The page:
As previously reported on March 31, 2021, AbbVie Inc. has petitioned the U.S. Supreme Court for a writ of certiorari to review the Third Circuit’s ruling1 determining the biopharma company’s patent infringement suit was a sham litigation. Petitioners argue the Third Circuit’s decision effectively nullifies the subjective prong of the Noerr-Pennington doctrine’s sham litigation exception. The Noerr-Pennington doctrine allows litigants to petition the government for redress of grievances, including by litigating against a competitor without fear of antitrust liability and attendant treble damages. This immunity does not, however, extend to suits filed simply to harass a competitor, i.e., as a sham litigation. The test for identifying sham suits requires a plaintiff prove: (1) the challenged lawsuit was objectively baseless; and (2) the antitrust defendant was subjectively motivated by an improper purpose in bringing the challenged suit.2
In separate amicus briefs, the U.S. Chamber of Commerce, patent law professors and trade groups, The Pharmaceutical Research and Manufacturers of America (PhRMA) and The Biotechnology Innovation Organization (BIO), back AbbVie’s petition for a writ of certiorari. The Chamber of Congress argues the Third Circuit improperly conflated the objective and subjective prongs of the test by allowing “satisfaction of the first prong to satisfy proof of the second: subjective intent,”3 and emphasized the importance of ensuring the sham exception is not used to “swallow Noerr-Pennington immunity.”4 The brief further argues that the Noerr-Pennington doctrine is important not just for civil litigation, but protects petitioning the government through administrative proceedings.5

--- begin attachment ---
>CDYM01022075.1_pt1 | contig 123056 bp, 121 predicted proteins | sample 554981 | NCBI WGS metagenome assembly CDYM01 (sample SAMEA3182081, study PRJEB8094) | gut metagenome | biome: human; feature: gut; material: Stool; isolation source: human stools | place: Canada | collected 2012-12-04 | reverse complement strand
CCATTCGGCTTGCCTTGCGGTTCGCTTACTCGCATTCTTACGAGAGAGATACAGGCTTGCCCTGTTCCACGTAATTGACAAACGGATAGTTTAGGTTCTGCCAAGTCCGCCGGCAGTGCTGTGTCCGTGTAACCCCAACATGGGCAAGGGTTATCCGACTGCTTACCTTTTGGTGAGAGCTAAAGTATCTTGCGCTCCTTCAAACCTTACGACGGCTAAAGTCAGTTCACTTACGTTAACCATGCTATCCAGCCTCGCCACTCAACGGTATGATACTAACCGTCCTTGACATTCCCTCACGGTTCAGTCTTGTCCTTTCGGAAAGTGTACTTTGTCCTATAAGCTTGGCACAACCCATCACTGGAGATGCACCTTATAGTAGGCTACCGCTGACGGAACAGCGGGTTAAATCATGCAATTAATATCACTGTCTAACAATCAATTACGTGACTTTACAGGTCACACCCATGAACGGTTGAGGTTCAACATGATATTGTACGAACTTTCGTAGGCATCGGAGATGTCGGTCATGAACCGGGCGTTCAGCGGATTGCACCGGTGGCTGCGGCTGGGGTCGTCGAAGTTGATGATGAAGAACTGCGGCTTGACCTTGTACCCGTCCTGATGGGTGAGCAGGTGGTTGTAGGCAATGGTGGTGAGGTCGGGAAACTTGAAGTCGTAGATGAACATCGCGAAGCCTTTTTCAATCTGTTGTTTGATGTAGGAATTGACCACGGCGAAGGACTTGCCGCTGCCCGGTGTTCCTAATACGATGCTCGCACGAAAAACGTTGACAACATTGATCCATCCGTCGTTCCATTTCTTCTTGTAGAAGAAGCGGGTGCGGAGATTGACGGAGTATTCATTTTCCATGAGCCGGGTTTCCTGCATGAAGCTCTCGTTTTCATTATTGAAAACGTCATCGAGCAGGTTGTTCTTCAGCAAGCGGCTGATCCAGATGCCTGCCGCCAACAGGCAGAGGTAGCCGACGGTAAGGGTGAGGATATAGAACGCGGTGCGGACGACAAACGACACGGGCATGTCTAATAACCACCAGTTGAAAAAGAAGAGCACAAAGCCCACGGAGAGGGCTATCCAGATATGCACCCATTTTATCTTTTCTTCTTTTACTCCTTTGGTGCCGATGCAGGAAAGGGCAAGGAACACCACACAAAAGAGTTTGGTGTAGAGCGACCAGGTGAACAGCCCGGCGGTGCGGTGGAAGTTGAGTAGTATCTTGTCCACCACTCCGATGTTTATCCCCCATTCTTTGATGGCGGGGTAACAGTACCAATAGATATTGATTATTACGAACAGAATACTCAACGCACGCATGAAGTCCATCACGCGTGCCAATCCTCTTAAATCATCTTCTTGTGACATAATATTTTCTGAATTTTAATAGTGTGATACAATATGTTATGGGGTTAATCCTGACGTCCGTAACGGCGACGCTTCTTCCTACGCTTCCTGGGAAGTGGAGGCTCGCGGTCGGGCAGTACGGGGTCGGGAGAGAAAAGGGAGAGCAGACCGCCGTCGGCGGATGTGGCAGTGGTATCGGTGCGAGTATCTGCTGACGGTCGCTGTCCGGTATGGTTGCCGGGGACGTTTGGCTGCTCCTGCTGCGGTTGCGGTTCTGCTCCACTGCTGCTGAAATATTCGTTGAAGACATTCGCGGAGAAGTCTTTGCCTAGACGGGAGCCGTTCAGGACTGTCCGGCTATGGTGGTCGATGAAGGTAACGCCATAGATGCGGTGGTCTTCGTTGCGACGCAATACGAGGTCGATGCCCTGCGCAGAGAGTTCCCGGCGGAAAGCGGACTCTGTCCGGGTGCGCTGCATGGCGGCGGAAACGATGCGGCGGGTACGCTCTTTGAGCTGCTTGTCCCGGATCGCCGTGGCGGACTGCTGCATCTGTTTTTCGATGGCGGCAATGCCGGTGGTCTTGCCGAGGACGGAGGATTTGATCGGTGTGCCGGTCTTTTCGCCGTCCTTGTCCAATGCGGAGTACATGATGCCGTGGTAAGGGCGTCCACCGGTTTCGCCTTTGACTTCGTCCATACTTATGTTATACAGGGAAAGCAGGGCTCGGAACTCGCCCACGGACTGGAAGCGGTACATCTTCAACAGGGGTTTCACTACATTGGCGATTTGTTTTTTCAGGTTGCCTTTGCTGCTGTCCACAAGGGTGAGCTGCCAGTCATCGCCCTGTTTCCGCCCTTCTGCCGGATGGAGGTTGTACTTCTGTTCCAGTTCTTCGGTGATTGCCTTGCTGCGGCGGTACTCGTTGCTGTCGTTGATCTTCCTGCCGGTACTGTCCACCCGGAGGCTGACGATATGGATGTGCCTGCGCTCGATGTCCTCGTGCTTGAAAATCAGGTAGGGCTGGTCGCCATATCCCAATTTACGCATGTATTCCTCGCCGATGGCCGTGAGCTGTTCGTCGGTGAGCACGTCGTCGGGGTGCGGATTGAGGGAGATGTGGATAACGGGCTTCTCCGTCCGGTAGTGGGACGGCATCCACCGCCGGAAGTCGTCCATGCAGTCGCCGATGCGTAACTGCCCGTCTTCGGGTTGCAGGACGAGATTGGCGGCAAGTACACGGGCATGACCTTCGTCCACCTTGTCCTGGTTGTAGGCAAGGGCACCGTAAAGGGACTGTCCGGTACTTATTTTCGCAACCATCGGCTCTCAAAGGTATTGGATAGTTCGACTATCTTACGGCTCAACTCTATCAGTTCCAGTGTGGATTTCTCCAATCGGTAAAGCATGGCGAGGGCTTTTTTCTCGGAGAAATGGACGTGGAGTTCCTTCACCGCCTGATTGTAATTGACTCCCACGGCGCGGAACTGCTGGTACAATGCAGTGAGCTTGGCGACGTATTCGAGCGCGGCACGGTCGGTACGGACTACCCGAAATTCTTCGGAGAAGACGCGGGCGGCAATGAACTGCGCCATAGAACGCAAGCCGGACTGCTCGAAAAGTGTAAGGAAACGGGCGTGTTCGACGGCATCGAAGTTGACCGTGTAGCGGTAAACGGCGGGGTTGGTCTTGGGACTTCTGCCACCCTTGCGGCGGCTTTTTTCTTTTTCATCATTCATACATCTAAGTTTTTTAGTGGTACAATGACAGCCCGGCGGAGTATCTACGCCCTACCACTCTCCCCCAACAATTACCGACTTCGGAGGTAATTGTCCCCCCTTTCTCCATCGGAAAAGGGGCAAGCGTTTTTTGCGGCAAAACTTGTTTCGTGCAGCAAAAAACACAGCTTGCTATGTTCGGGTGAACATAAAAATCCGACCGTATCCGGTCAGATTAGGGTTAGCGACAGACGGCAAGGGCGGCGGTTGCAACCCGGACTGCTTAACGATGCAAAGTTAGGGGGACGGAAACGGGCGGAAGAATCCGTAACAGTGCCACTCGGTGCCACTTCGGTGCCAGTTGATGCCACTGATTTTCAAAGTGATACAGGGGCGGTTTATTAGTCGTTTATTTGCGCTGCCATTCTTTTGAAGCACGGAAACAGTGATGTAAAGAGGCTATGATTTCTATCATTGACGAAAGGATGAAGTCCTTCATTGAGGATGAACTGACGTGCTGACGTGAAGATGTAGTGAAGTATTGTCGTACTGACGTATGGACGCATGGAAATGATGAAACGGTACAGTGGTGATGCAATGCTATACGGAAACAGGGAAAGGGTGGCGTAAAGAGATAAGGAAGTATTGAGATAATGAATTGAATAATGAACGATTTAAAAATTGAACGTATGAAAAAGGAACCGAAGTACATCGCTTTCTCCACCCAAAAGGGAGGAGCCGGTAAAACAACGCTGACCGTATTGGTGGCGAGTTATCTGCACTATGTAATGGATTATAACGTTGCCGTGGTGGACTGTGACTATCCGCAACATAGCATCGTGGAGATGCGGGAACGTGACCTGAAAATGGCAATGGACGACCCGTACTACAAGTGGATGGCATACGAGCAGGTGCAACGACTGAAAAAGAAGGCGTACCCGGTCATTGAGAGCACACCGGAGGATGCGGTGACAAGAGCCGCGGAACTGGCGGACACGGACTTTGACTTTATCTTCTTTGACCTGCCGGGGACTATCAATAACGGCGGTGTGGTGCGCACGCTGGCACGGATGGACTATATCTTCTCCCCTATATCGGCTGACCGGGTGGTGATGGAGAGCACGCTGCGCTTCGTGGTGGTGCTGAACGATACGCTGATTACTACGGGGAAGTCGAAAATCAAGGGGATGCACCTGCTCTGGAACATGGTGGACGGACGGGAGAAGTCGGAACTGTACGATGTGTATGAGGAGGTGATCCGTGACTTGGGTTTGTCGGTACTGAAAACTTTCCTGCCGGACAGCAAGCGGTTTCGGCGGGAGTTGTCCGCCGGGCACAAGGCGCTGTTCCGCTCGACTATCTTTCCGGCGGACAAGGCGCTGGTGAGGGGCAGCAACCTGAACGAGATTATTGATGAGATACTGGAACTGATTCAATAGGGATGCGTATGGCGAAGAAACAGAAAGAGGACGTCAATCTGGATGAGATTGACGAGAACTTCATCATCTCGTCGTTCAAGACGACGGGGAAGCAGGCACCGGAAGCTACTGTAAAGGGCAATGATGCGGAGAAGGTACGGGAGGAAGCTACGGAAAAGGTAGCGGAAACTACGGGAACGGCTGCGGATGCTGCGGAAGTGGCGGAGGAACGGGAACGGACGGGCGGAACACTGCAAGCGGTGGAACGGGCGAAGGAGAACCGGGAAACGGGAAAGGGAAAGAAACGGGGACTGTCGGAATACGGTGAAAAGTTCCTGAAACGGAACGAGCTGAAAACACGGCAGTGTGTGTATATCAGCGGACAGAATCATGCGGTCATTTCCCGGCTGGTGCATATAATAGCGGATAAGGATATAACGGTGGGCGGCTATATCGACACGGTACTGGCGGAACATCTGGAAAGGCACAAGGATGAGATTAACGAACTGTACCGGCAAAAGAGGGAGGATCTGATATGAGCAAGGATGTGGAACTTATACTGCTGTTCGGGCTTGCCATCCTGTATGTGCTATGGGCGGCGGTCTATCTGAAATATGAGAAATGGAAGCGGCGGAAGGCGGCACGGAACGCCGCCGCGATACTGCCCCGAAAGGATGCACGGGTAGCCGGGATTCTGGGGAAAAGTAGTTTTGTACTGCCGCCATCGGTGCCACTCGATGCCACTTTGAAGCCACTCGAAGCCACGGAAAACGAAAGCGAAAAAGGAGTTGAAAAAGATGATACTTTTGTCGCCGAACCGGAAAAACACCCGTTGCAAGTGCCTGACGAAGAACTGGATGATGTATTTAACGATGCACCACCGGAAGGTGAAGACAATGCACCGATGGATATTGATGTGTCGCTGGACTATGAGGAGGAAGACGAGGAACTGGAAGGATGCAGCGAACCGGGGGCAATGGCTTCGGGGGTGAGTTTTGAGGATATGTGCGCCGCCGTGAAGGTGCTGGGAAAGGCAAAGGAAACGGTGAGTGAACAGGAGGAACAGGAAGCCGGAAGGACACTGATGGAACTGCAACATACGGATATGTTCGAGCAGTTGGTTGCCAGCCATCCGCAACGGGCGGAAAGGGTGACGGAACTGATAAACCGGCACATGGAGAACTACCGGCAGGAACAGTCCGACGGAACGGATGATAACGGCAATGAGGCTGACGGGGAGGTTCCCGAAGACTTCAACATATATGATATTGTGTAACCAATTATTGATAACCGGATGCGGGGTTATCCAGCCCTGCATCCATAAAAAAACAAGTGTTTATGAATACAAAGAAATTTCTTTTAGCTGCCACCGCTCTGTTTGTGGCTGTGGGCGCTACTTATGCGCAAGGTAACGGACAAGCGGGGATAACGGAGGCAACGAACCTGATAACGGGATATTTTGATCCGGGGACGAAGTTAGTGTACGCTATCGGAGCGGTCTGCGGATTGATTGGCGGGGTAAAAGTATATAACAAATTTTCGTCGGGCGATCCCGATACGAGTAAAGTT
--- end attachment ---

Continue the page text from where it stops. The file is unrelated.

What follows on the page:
The law professors argue that the Third Circuit “inferr[ed] subjective bad faith from a finding of objective baselessness” which threatens innovators’ property rights and is an “attempt by the FTC to dictate that so-called ‘reverse-payment’ settlement agreements . . . are necessarily anti-competitive.”6 The law professors argue the approach adopted by the Third Circuit is “particularly ill suited in the context of the Hatch-Waxman Act”7 and will discourage pharmaceutical innovation and negatively affect patent litigation and settlement agreements.
Similarly, PhRMA and BIO argue the Court of Appeal’s ruling will chill innovation in the biopharmaceutical industry8 and the decision would deter patent owners from relying on the Hatch-Waxman Act to protect patent rights.9 Please contact the authors with any questions and stay tuned for updates regarding this important topic.